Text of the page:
Huge sporting events send companies scrambling to be a part of it. Whether this is in the form of high-profile (read: expensive) sponsorship deals, or just piggybacking on the event, it seems companies with even the most tenuous of sporting links fly out of the starting blocks to declare their interest.
In this year’s Rugby World Cup, companies as diverse as DHL, Innocent Smoothies and Jacamo all got involved, even though not all were on the books as official sponsors.
This raises an interesting question: what can brands expect to gain from tying in with global sporting showpieces?
One major hurdle to overcome with any marketing channel is getting customers onside. This is especially true when first engaging with people, as they’re more sceptical without that bond of trust having been built.
The best way to overcome this is through reaching out more to consumers’ hearts than their heads.
A true, emotional connection will mean more to consumers than anything that appeals to their common sense. Take emotive ad campaigns that tug at the heartstrings or send shivers down the spine. When an advert achieves this, people from around the world will start sharing it of their own volition – hitting a level of reach that may cost millions if a brand were to try that itself.
This also sticks around in the memory for much longer, as people can recall with much more ease a campaign from years or even decades ago if it tugged at their emotions, rather than something from last week that their brain said was a reasonable deal.
Sporting events are the ideal chance to foster these emotional connections and engage with people’s rawest emotions. Land boundaries are seen by some as arbitrary, and the rules of all sports are made up, but people invest so much of themselves within it.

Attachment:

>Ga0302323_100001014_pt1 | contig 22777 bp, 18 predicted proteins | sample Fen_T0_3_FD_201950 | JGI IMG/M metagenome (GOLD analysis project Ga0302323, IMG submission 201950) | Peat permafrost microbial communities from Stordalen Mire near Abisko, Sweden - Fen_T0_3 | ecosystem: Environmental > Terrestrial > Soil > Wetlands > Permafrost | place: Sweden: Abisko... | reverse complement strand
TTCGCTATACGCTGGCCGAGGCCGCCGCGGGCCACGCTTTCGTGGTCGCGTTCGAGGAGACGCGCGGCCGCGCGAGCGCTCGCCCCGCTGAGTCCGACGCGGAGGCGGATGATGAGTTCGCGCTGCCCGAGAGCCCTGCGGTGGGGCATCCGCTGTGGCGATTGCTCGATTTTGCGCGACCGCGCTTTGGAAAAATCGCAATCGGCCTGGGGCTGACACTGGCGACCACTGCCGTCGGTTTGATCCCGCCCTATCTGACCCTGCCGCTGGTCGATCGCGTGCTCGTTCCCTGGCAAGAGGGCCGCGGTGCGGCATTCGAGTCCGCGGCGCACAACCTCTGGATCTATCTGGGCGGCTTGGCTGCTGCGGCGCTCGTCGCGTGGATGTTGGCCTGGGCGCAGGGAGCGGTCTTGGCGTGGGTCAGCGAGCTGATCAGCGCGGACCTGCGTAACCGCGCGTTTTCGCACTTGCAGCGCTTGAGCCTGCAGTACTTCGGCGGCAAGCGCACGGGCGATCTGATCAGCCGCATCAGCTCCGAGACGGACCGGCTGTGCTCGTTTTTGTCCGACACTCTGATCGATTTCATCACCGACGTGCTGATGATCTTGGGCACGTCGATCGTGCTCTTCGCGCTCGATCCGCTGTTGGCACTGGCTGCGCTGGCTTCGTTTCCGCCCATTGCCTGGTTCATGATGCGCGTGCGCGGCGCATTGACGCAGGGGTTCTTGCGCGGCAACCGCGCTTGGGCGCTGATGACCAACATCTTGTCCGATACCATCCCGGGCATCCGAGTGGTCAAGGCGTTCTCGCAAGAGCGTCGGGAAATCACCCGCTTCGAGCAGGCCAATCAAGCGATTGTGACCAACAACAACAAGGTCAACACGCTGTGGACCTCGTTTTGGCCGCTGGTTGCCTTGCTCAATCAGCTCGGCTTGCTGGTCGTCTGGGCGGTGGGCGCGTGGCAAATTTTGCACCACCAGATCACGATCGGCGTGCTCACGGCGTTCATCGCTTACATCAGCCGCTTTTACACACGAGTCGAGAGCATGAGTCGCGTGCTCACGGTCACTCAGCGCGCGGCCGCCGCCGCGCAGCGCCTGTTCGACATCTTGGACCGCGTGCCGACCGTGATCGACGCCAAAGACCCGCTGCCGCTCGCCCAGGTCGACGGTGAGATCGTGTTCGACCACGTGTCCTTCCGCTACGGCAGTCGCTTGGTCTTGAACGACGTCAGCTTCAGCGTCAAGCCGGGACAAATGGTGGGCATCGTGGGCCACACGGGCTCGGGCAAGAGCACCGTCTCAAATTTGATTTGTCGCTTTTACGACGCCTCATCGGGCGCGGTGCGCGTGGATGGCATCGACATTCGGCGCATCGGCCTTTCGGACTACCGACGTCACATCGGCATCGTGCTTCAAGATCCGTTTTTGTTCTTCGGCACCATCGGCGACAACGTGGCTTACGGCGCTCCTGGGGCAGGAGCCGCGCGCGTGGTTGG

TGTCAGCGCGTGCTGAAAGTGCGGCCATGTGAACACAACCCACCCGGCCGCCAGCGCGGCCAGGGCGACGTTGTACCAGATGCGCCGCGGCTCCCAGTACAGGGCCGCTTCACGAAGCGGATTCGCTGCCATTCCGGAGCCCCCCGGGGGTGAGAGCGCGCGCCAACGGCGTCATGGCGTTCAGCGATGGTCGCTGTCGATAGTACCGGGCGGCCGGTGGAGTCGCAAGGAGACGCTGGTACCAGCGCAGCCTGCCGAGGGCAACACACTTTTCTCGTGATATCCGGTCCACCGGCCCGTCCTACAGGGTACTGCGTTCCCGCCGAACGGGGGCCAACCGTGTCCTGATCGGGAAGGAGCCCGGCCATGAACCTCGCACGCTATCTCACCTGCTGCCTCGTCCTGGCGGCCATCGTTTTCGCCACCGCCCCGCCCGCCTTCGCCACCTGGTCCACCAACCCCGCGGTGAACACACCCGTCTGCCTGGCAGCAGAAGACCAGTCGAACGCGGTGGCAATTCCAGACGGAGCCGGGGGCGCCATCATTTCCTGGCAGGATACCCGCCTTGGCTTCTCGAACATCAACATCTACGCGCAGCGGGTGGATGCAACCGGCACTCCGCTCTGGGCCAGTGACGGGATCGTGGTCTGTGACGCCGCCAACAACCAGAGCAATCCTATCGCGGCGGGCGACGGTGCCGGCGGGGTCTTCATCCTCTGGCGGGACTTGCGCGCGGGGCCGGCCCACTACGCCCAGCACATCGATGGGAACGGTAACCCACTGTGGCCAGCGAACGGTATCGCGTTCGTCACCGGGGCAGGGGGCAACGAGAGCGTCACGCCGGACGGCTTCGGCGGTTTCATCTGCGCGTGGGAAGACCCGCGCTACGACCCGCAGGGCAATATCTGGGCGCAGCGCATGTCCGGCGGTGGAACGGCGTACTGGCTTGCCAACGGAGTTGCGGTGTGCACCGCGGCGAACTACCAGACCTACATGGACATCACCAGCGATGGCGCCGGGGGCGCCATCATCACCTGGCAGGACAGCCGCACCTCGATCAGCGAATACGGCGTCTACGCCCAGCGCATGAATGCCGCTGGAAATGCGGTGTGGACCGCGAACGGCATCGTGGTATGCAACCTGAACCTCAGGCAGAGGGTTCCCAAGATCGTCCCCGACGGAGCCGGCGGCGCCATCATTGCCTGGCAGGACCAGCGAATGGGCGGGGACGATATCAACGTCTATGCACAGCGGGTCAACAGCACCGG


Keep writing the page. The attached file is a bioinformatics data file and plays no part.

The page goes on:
Therefore, pointing out these shared interests between brand and consumer builds affiliation and targets the heart, so much more than the head.
Something to say
A common issue with any marketing format is the need to say something of worth. There’s little point blasting texts or emails out at a rate of knots if they have nothing to say to the recipient. In fact, this approach will actually turn people away and prompt them to unsubscribe.
The problem is finding things to say that recipients will actually want to hear. Segmenting contact groups will help, but it’s always a worry that messages won’t say enough of the right kinds of things.
Sporting events change this, as they provide a wealth of opportunities for communicating with consumers about something they actually want to talk about.
One prominent example involves tying discounts to the on-field action. During the Rugby World Cup, Ospreys – the regional team of Welsh fly half Dan Biggar – offered a one per cent discount off the club shop for every point their number 10 scored against England. Perhaps the Ospreys hadn’t anticipated Biggar breaking the Welsh record for points scored in a World Cup match, but regardless, the team duly honoured their offer with a 23 per cent, one-day-only discount.
Messages needn’t be offering discounts, though. Dove’s more masculine range (Men+Care) used Twitter throughout the tournament to engage with fans and post creative Vine videos. There are no vouchers or discounts in sight here, but instead engaging content that will drive shares and conversations – which all results in brand awareness. The 23,000 follower count (to date) says all you need to know.
Getting an ‘in’
Whilst not everyone will be interested in World Cups, Olympics or Grand Slams, there’s a good chance that a sizable percentage of the population are – especially when home nations or players are doing well.
This opens more doors, as it provides an ‘in’ for conversations to get going in the first place.
For example, a clothing brand may have isolated a certain group of previous customers that haven’t purchased anything within the past 12 months. Furthermore, this group may also include anyone who hasn’t opened emails or replied to texts in that time. As this group is fairly unengaged, a sporting tournament could be just the tonic for getting back into their good books.
A message detailing recent results, or asking for score predictions will likely generate intrigue from those who have been following the action. From there they go from a stone cold lead into a much warmer one, almost instantly. Those who aren’t so interested in the sporting goings on are likely to remain unresponsive, but hardly any more so than they were already.
If nothing else, seeing the sheer volume and diversity of brands that piggyback on global sporting events should be enough to illustrate just how good an idea it can be. Of course, you still need to get the tone, wording, frequency and message of any communications spot on, but all that has been made easier thanks to the numerous benefits noted above.